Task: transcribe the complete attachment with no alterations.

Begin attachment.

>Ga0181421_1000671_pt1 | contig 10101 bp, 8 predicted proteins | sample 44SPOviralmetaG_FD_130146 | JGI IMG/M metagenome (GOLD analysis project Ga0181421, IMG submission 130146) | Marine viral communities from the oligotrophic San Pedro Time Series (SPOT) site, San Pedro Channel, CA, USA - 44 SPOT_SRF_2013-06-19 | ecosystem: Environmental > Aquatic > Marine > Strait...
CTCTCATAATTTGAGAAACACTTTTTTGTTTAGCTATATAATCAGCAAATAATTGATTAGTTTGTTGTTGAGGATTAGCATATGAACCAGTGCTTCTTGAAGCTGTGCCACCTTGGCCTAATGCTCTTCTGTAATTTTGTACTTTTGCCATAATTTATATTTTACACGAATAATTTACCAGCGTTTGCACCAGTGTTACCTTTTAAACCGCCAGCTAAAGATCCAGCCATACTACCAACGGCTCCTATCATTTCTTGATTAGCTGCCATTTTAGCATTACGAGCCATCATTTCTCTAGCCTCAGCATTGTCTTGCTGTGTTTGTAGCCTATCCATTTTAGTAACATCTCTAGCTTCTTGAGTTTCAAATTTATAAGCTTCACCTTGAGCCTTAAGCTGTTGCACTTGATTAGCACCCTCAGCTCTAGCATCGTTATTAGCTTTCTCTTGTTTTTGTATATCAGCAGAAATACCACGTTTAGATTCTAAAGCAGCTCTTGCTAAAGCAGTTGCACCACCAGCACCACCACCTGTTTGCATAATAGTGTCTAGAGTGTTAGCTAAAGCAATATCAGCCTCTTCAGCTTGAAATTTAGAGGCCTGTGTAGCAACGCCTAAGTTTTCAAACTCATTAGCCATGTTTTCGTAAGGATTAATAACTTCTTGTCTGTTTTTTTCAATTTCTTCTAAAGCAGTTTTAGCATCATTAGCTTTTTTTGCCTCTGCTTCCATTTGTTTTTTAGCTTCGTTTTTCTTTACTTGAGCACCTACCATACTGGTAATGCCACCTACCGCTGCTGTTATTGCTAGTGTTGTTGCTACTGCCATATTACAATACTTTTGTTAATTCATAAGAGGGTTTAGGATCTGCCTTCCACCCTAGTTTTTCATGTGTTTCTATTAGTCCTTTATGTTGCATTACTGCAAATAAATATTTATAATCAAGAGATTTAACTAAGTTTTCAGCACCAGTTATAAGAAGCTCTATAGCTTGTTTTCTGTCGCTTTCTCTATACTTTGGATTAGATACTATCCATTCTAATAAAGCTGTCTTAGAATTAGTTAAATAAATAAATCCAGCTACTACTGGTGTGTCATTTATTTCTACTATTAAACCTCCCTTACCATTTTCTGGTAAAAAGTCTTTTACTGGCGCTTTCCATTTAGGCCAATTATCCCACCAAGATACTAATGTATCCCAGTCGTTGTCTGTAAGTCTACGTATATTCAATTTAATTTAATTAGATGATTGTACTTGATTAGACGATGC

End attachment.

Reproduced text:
>Ga0181421_1000671_pt1 | contig 10101 bp, 8 predicted proteins | sample 44SPOviralmetaG_FD_130146 | JGI IMG/M metagenome (GOLD analysis project Ga0181421, IMG submission 130146) | Marine viral communities from the oligotrophic San Pedro Time Series (SPOT) site, San Pedro Channel, CA, USA - 44 SPOT_SRF_2013-06-19 | ecosystem: Environmental > Aquatic > Marine > Strait...
CTCTCATAATTTGAGAAACACTTTTTTGTTTAGCTATATAATCAGCAAATAATTGATTAGTTTGTTGTTGAGGATTAGCATATGAACCAGTGCTTCTTGAAGCTGTGCCACCTTGGCCTAATGCTCTTCTGTAATTTTGTACTTTTGCCATAATTTATATTTTACACGAATAATTTACCAGCGTTTGCACCAGTGTTACCTTTTAAACCGCCAGCTAAAGATCCAGCCATACTACCAACGGCTCCTATCATTTCTTGATTAGCTGCCATTTTAGCATTACGAGCCATCATTTCTCTAGCCTCAGCATTGTCTTGCTGTGTTTGTAGCCTATCCATTTTAGTAACATCTCTAGCTTCTTGAGTTTCAAATTTATAAGCTTCACCTTGAGCCTTAAGCTGTTGCACTTGATTAGCACCCTCAGCTCTAGCATCGTTATTAGCTTTCTCTTGTTTTTGTATATCAGCAGAAATACCACGTTTAGATTCTAAAGCAGCTCTTGCTAAAGCAGTTGCACCACCAGCACCACCACCTGTTTGCATAATAGTGTCTAGAGTGTTAGCTAAAGCAATATCAGCCTCTTCAGCTTGAAATTTAGAGGCCTGTGTAGCAACGCCTAAGTTTTCAAACTCATTAGCCATGTTTTCGTAAGGATTAATAACTTCTTGTCTGTTTTTTTCAATTTCTTCTAAAGCAGTTTTAGCATCATTAGCTTTTTTTGCCTCTGCTTCCATTTGTTTTTTAGCTTCGTTTTTCTTTACTTGAGCACCTACCATACTGGTAATGCCACCTACCGCTGCTGTTATTGCTAGTGTTGTTGCTACTGCCATATTACAATACTTTTGTTAATTCATAAGAGGGTTTAGGATCTGCCTTCCACCCTAGTTTTTCATGTGTTTCTATTAGTCCTTTATGTTGCATTACTGCAAATAAATATTTATAATCAAGAGATTTAACTAAGTTTTCAGCACCAGTTATAAGAAGCTCTATAGCTTGTTTTCTGTCGCTTTCTCTATACTTTGGATTAGATACTATCCATTCTAATAAAGCTGTCTTAGAATTAGTTAAATAAATAAATCCAGCTACTACTGGTGTGTCATTTATTTCTACTATTAAACCTCCCTTACCATTTTCTGGTAAAAAGTCTTTTACTGGCGCTTTCCATTTAGGCCAATTATCCCACCAAGATACTAATGTATCCCAGTCGTTGTCTGTAAGTCTACGTATATTCAATTTAATTTAATTAGATGATTGTACTTGATTAGACGATGC